One of the world’s best-kept secrets is the tropical paradise of New Caledonia. Situated in the South Pacific, closer to Australia than New Zealand and sharing its sunny climate, the country is a bountiful paradise with crystal clear waters and a slower pace of life. What isn’t slow is the fast-moving innovative national airline Aircalin. Who are they, and what is it like to operate a first-class carrier in the South Pacific?
Destination: New Calendonia
When it comes to flying to New Calendonia, your options for carriers are as limited. Nouméa, the capital of the island, is also the location of La Tontouta International Airport on the south of the island. Only four airlines fly to the island nation, three of which are international carriers.
On the bigger end of the market, you have the Australian and New Zealand carriers such as Qantas and Air New Zealand. Currently, Virgin Australia has taken a step back from the international market and is now focusing just on local travel in Australia, and Jetstar has only limited operations in the region in the best of times. All three carriers have since restricted operations during the pandemic. There are still several services a week by Air Vanuatu – who operates flights to the named islands from New Calendonia.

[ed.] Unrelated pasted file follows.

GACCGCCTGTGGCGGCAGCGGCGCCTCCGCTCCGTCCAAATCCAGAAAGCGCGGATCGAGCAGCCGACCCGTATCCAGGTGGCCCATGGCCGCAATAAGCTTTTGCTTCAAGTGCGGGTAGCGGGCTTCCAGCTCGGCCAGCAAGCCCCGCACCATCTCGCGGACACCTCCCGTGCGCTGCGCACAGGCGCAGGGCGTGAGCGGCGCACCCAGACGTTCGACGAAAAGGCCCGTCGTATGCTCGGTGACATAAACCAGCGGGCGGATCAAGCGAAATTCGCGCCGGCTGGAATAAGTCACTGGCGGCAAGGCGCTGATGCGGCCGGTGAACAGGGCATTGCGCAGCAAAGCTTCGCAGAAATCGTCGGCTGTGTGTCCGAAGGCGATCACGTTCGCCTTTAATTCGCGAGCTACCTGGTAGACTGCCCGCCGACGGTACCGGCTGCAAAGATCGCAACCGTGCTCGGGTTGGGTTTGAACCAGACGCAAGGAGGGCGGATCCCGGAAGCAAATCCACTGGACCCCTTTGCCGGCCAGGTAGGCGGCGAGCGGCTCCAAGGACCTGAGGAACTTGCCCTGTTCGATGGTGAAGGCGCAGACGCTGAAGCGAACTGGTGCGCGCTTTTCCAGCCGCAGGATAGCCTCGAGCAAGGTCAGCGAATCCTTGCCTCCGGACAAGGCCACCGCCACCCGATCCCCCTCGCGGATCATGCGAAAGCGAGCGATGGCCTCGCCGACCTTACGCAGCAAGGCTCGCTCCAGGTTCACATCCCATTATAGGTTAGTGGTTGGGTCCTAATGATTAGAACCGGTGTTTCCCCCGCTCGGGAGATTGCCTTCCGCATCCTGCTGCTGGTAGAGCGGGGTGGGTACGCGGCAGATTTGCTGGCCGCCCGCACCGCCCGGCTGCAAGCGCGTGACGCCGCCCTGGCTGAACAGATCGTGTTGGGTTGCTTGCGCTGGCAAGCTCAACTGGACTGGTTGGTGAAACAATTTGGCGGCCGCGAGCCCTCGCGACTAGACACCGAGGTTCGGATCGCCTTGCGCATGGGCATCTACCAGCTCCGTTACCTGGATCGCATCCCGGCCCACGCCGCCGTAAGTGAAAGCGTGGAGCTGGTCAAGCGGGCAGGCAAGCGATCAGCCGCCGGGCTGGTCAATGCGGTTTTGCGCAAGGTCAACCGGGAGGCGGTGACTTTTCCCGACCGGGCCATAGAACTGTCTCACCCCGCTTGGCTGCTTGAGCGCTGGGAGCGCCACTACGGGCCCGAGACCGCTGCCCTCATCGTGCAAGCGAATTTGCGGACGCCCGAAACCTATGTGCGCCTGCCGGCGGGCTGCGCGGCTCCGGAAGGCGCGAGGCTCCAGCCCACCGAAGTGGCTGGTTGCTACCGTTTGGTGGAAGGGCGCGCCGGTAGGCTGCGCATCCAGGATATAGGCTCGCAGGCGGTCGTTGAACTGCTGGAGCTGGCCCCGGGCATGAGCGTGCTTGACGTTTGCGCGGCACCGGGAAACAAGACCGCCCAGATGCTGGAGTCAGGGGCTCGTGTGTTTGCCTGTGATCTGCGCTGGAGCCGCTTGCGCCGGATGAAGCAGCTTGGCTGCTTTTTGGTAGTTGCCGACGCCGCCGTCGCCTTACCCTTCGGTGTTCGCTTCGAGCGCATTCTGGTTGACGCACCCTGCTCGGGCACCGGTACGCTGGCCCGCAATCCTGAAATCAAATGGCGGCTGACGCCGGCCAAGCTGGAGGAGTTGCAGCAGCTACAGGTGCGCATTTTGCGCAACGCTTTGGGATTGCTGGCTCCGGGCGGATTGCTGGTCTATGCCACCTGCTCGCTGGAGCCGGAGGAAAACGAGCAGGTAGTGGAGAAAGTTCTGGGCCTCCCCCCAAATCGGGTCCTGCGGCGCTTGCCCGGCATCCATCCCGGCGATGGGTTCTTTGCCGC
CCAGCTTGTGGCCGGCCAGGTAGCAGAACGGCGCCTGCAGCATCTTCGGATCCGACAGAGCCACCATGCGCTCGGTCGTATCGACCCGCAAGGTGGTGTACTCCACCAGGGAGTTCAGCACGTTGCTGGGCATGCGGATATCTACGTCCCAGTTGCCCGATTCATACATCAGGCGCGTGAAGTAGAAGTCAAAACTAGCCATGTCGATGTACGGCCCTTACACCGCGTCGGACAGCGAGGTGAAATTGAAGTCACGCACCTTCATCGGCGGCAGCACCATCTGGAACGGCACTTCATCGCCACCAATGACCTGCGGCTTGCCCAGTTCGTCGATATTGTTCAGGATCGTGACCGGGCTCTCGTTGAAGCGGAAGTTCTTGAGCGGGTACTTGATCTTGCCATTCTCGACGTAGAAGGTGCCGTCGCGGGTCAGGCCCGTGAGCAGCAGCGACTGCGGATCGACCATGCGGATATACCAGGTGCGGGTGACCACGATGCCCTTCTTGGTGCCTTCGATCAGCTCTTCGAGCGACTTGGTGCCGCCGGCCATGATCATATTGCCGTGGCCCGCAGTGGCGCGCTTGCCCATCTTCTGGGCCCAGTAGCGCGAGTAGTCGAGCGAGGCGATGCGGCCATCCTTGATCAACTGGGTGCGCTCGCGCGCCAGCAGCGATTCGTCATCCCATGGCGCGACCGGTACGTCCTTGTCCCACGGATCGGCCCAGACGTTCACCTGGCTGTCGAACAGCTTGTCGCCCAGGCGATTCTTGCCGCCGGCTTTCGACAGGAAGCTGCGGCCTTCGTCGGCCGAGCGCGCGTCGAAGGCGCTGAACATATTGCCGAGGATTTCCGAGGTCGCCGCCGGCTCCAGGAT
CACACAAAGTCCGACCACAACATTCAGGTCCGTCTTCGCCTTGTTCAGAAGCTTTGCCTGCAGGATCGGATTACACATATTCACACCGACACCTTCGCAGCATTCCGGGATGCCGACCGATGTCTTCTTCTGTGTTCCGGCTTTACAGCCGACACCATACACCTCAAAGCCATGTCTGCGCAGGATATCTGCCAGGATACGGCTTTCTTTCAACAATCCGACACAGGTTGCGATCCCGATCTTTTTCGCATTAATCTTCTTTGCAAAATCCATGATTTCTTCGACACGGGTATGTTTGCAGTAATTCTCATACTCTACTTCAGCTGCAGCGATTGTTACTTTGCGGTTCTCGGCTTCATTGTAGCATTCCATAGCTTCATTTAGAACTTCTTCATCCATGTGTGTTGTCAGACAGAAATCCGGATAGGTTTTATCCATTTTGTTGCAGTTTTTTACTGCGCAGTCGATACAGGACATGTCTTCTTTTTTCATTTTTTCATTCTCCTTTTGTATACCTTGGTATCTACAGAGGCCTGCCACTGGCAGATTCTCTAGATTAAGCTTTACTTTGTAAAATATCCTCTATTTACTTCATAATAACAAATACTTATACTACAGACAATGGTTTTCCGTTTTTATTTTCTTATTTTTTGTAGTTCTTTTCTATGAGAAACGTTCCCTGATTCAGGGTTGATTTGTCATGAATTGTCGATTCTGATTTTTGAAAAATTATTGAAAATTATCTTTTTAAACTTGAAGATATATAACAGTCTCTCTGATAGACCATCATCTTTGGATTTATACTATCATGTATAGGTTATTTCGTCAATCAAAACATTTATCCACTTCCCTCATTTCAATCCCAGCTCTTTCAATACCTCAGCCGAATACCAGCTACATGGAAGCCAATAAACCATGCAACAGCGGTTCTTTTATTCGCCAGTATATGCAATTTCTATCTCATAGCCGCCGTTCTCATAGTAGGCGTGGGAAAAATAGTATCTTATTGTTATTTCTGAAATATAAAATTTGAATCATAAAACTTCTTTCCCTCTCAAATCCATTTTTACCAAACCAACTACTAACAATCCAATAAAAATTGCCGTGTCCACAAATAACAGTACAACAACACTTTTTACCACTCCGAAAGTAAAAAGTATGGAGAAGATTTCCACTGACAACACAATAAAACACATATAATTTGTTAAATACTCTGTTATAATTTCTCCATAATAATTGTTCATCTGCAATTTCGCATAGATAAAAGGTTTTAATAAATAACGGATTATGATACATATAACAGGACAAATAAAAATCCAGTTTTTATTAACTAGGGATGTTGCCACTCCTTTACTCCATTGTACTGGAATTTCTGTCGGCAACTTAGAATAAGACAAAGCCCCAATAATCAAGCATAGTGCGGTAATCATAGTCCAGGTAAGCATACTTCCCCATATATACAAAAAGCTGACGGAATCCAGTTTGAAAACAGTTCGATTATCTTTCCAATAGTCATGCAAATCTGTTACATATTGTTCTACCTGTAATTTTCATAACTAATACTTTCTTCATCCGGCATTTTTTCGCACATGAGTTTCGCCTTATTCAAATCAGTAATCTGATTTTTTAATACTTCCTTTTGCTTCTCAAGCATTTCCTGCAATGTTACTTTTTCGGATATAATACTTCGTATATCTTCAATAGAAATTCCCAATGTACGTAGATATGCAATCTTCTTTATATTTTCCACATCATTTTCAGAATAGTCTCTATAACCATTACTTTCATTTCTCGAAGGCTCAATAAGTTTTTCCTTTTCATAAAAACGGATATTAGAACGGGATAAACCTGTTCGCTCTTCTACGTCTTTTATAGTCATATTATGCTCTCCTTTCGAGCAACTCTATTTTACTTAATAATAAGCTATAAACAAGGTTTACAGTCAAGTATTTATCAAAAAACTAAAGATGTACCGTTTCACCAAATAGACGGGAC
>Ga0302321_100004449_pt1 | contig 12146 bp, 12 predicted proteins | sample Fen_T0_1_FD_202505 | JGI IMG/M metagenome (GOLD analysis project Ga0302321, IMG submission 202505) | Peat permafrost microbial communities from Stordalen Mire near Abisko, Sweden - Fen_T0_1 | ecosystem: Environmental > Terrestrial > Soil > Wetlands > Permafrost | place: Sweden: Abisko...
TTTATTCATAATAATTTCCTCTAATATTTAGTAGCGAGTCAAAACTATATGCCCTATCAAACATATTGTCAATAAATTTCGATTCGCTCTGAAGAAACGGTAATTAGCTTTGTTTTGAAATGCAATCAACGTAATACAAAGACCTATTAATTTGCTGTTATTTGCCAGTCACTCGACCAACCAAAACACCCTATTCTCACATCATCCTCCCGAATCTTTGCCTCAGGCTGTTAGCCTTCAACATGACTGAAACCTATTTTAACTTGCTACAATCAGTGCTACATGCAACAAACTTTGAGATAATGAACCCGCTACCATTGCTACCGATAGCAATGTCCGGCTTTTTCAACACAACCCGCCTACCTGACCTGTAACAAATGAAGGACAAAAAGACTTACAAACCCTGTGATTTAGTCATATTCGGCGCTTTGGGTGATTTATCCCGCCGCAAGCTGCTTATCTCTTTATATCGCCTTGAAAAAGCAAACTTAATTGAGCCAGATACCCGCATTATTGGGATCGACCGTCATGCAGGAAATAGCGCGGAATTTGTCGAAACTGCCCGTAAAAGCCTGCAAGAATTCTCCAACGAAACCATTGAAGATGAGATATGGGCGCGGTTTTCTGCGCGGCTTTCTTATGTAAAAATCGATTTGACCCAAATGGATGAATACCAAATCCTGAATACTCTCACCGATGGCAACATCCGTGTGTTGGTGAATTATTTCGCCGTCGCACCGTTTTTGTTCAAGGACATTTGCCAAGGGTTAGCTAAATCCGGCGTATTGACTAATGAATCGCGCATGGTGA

Over-reliance on international carriers from other nations made it clear to the local authority that New Calendonia needed its own international airline, and thus Air Calédonie International was born.
Who is Aircalin?
Air Calédonie International would take on the shortened name Aircalin in 1996, and is the international airline of the New Calendonia government (99% owned and supported by the European French government). Founded in 1983, the carrier has a fleet of only four aircraft.